At the centre of the oldest part of Leyland stands the town cross and well. The cross shaft and steps are probably medieval and the well would have been a useful water source in the early days of the settlement. Leyland is one of the Lancashire Hundreds, which are large administrative areas set up in late Saxon times. (The other hundreds are Blackburn, Amounderness, Londsale, West Derby, Newton and Salford. It’s disputed as to what a hundred refers to. Some sources claim it is an area that could provide a hundred men-at-arms, others say it represents a hundred households, or perhaps a hundred hides (each hide being 120 acres- enough to feed a large family).
The original function of the cross is not clear- it could be the market cross or an early preaching cross, or perhaps both. The town stocks and whipping post were also here until the end of Victorian times.
It’s not known when the top part of the cross was broken off, with some historical sources claiming it may have been done by puritans. A drawing from 1769 shows the cross to already be broken by then. Damage to crosses such as these was common across the country and many market and church crosses were attacked during the turbulent times in power struggles between factions of the Christian Church. Here in Lancashire many of our crosses have been knocked down, hidden and reused before finally being reinstated. This was the fate of the Whalley Crosses, Foldy’s Cross, and Doffcocker Cross.
In the late Victorian times the Leyland cross shaft had twin street gas lamps mounted on top of it. The well had a large iron pump connected to it and a stone trough next to it. For Queen Victoria’s Diamond Jubilee it was decided that the cross and well should be restored. The gas lamps were removed and a new cross head was placed on top of the medieval shaft, bringing it presumably to somewhere near its original height. The cross has only two flights of its original steps on view, although there are another two flights hidden under the ground level. The pump and trough were removed and a new drinking fountain was installed over the well. This states on one face “Erected in commemoration of the Jubilee of Queen Victoria 1887”. A portrait of the queen appears on the opposite side.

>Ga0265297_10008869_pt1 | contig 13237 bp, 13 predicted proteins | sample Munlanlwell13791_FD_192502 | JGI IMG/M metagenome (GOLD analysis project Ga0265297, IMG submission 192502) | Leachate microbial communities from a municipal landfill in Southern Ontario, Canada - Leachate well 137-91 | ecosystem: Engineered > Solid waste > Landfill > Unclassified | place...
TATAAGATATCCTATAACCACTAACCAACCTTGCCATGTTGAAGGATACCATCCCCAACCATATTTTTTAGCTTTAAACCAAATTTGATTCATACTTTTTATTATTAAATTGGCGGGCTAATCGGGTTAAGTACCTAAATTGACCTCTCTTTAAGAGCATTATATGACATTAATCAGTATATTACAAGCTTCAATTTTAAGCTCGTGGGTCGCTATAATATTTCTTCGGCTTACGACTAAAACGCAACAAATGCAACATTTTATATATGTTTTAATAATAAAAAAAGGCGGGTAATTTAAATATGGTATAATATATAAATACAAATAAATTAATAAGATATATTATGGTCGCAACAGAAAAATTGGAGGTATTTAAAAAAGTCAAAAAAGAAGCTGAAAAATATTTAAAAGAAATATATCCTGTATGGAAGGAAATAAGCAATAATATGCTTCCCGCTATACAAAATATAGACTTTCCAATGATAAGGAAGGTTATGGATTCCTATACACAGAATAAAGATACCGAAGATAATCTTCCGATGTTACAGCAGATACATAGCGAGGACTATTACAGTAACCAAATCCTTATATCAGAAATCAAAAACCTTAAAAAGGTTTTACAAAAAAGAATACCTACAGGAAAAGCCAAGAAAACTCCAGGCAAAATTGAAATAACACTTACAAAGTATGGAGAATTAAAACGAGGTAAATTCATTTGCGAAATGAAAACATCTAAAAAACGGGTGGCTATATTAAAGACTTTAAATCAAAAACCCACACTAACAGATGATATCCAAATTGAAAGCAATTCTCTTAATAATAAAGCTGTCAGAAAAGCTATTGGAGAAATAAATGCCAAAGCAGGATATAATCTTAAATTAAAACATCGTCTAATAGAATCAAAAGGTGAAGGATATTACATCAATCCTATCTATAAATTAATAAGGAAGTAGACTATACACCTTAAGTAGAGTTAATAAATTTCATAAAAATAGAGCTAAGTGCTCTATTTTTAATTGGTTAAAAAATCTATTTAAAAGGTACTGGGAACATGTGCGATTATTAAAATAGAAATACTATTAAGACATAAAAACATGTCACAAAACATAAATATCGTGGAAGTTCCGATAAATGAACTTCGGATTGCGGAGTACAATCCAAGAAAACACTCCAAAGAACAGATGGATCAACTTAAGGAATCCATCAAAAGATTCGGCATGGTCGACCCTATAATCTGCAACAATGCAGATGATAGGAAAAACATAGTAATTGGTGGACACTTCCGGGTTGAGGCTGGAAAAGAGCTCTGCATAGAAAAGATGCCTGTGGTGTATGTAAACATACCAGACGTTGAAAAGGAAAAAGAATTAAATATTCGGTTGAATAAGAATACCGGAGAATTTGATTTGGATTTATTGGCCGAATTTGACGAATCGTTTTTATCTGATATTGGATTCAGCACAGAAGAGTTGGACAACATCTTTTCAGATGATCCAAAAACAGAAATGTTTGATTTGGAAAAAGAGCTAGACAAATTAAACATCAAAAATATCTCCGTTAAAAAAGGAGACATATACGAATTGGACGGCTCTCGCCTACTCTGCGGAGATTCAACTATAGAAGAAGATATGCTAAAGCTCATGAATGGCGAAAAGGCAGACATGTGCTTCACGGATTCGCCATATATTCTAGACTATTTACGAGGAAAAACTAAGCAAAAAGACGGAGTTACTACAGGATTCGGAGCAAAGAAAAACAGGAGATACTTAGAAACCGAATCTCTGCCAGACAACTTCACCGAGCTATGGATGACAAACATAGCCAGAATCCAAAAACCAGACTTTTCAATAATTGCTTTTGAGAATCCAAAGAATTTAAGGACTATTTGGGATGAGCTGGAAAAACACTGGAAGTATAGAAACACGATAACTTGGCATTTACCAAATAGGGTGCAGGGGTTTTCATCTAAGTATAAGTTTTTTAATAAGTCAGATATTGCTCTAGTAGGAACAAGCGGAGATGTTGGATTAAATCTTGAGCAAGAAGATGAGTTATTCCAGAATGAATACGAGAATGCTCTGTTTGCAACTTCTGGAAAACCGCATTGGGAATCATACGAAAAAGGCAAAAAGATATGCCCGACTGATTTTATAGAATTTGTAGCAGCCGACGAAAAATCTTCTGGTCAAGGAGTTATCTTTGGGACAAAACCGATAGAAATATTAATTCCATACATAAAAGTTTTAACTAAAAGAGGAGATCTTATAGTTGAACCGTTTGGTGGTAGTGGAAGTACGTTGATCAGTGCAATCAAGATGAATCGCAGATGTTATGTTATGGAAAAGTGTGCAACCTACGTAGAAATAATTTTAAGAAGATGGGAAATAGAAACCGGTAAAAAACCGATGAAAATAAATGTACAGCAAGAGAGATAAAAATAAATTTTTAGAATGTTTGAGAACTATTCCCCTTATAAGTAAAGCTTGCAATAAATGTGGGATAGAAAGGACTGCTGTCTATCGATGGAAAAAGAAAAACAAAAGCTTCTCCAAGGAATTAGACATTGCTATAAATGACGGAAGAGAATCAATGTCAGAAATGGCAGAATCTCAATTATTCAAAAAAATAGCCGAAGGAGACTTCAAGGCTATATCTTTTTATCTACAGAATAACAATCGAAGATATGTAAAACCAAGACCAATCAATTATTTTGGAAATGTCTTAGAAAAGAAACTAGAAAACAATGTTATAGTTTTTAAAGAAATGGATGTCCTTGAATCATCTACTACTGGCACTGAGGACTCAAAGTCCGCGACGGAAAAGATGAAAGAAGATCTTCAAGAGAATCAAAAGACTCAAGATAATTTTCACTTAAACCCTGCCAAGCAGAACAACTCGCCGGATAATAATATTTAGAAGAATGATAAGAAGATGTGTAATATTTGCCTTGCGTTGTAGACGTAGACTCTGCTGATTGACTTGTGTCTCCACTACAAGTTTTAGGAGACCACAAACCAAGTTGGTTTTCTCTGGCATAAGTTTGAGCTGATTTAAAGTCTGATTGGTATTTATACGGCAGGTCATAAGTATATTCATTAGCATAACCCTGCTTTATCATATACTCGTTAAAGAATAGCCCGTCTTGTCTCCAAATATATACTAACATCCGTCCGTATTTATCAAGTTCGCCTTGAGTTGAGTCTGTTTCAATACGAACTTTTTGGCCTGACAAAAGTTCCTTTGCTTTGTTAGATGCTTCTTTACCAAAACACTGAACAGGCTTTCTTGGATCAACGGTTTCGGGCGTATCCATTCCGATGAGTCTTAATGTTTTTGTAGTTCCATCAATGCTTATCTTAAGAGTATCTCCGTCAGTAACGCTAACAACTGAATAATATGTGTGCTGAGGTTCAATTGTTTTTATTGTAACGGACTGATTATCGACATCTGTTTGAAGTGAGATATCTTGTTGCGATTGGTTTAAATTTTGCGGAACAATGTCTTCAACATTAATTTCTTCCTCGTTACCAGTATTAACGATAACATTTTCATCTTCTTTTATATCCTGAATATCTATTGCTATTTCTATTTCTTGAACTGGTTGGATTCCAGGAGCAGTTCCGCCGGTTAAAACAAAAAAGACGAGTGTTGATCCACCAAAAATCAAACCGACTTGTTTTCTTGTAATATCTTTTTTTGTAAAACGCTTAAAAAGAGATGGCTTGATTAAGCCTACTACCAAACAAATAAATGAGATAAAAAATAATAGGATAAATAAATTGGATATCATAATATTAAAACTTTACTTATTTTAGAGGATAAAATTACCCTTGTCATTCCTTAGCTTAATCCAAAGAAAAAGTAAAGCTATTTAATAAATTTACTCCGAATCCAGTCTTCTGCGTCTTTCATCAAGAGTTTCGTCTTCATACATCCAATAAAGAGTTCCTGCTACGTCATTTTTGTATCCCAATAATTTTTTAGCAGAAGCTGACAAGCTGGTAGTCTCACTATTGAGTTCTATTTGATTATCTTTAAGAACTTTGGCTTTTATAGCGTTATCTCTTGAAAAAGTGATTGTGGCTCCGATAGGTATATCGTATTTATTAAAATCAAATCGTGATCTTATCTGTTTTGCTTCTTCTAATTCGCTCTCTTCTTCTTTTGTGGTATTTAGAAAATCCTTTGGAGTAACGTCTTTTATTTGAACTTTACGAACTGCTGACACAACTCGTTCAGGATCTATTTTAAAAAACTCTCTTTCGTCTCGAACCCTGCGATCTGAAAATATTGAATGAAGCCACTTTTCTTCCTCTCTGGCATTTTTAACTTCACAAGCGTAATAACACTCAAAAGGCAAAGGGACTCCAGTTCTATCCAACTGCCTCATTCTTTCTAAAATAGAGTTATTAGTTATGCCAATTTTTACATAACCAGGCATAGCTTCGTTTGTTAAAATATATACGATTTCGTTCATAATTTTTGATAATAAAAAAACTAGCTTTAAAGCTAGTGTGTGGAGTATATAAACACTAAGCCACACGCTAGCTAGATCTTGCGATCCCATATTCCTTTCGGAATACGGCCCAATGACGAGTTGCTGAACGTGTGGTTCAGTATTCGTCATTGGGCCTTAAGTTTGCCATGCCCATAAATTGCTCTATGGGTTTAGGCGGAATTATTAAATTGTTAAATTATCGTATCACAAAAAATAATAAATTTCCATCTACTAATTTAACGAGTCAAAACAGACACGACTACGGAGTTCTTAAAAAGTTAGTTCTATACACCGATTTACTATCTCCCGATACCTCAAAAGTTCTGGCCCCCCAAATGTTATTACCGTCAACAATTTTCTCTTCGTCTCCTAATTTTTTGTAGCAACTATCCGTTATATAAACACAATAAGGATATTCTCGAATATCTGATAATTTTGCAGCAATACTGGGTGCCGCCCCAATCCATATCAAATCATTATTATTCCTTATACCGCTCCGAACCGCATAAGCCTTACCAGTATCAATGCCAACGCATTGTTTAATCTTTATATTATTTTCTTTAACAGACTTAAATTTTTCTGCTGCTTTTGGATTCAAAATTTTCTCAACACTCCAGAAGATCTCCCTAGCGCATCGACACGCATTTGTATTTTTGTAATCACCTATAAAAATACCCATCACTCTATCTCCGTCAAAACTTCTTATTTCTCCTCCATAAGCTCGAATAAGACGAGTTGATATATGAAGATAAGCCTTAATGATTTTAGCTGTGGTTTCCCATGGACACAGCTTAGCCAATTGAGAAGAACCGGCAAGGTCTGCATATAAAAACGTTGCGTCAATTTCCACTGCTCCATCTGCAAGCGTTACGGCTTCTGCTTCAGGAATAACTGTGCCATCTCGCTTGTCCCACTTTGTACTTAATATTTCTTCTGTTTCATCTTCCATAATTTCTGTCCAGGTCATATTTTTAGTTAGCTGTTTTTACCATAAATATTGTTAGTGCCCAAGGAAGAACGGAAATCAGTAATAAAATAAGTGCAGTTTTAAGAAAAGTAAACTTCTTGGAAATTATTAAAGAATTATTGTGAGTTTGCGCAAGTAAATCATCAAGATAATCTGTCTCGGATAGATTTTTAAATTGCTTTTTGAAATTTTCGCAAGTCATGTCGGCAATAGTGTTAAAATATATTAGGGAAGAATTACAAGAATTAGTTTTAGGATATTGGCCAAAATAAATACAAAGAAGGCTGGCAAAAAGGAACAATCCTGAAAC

The restoration of the cross did not mark the end to its troubles. Dr. David Hunt, the curator of Leyland’s local history museum, notes that it has been damaged in the twentieth century by cars, vandals and even World War 2 tanks ! Today the cross and well fountain still have traffic travelling both sides of them, as they lie in the centre of a busy route through the town. After viewing them visitors can proceed along to the nearby medieval St Andrew’s Church and Leyland’s Tudor Grammar School which houses the excellent South Ribble Museum.
Leyland Town Cross and Well are open access on the corner where Church Road meets Towngate. There are pay and display car parks in the centre of Leyland and the large Tesco car park is very near to the cross and well.
Nearby, just a few steps away Leyland’s Tudor Grammar School and South Ribble Museum.
The History of Leyland and District, David Hunt (1990) Carnegie Press
The Ancient Crosses and Holy Wells of Lancashire: A Revised Version: Volume VI: Leyland Hundred, J.A. Hilton, A.J. Noble, M. Panikkar, W.A. Varney (2007) North West Catholic History Society
Leyland Cross Conservation Area Appraisal and Management Plan (Revised February 2014) South Ribble Borough Council